After earning his doctorate in 2003, Sekercioglu remained at Stanford, first as a postdoctoral scholar and then as a senior research scientist, to keep the Costa Rica project going. Over the years, with the support of his co-authors Gretchen Daily, Paul Ehrlich, Chase Mendenhall and Federico Oviedo-Brenes, he and his colleagues mist netted 57,307 birds from 265 species in 19 different study sites—all by hand. In 2009, after securing a position at the University of Utah, he wrapped up his field work in Costa Rica before moving to his current lab in Salt Lake City in 2010.

Diversity can be deceiving

Roadside Hawk. Credit: Cagan Sekercioglu/University of Utah

- paying the bills -

In Sekercioglu’s new paper, he and his co-authors present their results. First, some definitions of the land types in the study:

  • Coffee plantations with less than 10% tree cover are referred to as “open coffee.”
  • Coffee plantations with 10% to 20% tree cover are called “shaded coffee” in the study. Sekercioglu points out that shaded coffee is not the same as certified shade coffee, which grows under a canopy of native primary forest trees.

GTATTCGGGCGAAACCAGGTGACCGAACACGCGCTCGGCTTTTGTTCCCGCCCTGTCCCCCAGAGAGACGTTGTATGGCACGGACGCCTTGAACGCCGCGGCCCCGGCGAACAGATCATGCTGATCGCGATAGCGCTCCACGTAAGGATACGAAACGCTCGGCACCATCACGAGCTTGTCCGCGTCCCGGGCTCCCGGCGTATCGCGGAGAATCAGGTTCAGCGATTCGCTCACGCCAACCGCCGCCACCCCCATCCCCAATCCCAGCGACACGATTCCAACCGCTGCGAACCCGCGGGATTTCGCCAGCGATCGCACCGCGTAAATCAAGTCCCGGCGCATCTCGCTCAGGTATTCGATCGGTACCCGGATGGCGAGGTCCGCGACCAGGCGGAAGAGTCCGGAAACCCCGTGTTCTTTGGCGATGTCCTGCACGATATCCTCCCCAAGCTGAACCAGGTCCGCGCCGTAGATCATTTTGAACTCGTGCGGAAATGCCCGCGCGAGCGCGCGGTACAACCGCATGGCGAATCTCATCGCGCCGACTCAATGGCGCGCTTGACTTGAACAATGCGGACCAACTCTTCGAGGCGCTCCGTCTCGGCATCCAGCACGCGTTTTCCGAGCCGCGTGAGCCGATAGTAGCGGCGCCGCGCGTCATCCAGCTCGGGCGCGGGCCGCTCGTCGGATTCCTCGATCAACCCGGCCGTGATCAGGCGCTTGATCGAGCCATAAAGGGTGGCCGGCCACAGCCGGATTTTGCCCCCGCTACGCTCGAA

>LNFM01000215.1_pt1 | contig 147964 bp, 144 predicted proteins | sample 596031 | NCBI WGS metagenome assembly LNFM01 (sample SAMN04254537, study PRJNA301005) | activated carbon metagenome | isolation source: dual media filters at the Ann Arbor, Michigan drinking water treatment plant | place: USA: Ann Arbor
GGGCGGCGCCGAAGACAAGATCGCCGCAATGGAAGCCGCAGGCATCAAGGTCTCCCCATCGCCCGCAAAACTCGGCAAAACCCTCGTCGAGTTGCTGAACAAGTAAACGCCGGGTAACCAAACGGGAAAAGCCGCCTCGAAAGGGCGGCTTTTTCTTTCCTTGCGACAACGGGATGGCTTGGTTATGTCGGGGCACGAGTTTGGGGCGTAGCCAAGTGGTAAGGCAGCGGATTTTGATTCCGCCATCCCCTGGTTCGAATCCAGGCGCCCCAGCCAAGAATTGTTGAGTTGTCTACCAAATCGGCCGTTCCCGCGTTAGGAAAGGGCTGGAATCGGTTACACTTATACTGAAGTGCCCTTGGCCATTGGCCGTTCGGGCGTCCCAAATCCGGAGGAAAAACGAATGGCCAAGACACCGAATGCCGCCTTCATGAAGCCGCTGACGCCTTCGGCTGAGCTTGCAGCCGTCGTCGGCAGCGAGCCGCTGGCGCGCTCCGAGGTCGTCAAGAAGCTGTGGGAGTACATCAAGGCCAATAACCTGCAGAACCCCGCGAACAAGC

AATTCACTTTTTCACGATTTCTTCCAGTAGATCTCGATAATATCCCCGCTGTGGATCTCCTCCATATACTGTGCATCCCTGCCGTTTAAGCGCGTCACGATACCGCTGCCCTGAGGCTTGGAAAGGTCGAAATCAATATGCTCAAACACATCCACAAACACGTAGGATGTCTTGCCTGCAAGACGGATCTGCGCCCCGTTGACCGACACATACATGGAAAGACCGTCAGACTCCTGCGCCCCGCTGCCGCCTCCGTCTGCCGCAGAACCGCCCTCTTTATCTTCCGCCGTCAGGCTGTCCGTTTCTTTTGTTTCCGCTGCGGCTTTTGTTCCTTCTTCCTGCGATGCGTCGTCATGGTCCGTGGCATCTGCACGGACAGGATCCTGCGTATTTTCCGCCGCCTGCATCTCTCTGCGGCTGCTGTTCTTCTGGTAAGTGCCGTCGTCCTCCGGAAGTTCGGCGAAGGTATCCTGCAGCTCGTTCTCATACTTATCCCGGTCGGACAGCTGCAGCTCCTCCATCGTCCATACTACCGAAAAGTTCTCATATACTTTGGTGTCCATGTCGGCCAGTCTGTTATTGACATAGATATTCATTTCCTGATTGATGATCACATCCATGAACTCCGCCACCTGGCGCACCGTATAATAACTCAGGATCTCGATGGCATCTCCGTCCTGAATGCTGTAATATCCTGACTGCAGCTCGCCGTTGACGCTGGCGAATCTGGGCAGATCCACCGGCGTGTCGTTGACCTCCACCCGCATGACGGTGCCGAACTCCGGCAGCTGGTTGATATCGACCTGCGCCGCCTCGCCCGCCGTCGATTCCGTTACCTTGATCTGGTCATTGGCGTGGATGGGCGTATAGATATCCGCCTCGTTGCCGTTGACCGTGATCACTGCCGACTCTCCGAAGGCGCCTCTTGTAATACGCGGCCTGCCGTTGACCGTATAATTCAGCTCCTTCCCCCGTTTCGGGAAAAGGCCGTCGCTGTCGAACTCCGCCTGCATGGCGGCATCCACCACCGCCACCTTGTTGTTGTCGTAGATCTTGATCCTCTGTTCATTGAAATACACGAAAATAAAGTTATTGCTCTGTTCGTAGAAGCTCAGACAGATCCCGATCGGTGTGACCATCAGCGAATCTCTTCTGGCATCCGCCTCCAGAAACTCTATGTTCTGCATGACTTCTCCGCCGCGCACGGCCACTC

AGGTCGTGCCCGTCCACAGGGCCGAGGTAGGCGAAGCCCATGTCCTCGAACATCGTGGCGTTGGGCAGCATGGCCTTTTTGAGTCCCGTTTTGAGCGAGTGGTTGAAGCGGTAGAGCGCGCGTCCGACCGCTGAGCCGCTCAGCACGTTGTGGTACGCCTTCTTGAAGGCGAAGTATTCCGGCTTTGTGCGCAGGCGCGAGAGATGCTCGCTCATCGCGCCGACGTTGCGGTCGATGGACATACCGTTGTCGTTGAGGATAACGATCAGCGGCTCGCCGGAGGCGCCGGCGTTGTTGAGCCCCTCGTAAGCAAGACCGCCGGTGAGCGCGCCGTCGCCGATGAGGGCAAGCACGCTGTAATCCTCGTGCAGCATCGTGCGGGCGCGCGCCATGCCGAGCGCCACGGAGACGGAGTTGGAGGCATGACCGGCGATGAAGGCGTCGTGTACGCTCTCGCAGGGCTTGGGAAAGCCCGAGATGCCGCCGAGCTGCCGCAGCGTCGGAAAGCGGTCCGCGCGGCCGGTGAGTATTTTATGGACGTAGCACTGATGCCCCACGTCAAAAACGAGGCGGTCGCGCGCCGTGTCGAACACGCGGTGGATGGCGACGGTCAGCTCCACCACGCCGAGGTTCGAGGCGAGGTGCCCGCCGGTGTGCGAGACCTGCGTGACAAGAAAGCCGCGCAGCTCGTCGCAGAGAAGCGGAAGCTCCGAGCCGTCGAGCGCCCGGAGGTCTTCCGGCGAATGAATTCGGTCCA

• The other sites are collectively referred to as “forest” sites, though this encompasses fragmentary forests, narrow corridors of forest that run along rivers and protected forest land. The two protected areas are of vastly different sizes: The Las Cruces Forest Reserve has an area of 250 hectares—about one square mile. That’s smaller than the University of Utah campus. La Amistad International Park, on the other hand, has an area of 400,000 hectares—around 1,500 square miles, which is a little smaller than Rhode Island. That size difference is important.

The results of the study are a mix of bad news and good news. Let’s start with some bad news.

Over the study period, 61% more bird populations declined as remained stable or grew, and this trend held in all study sites except those in the large La Amistad International Park. “If you really want to conserve the native tropical forest bird community,” Sekercioglu says, “there’s really no replacement for big forest reserves like La Amistad. You really need at least 1,000 hectares (3.86 square miles) native primary forest. So, there’s no replacement for that.”

Now some good news. Coffee plantations host nearly as many bird species as forests, with 230 species recorded in forest sites and 185 recorded in coffee sites.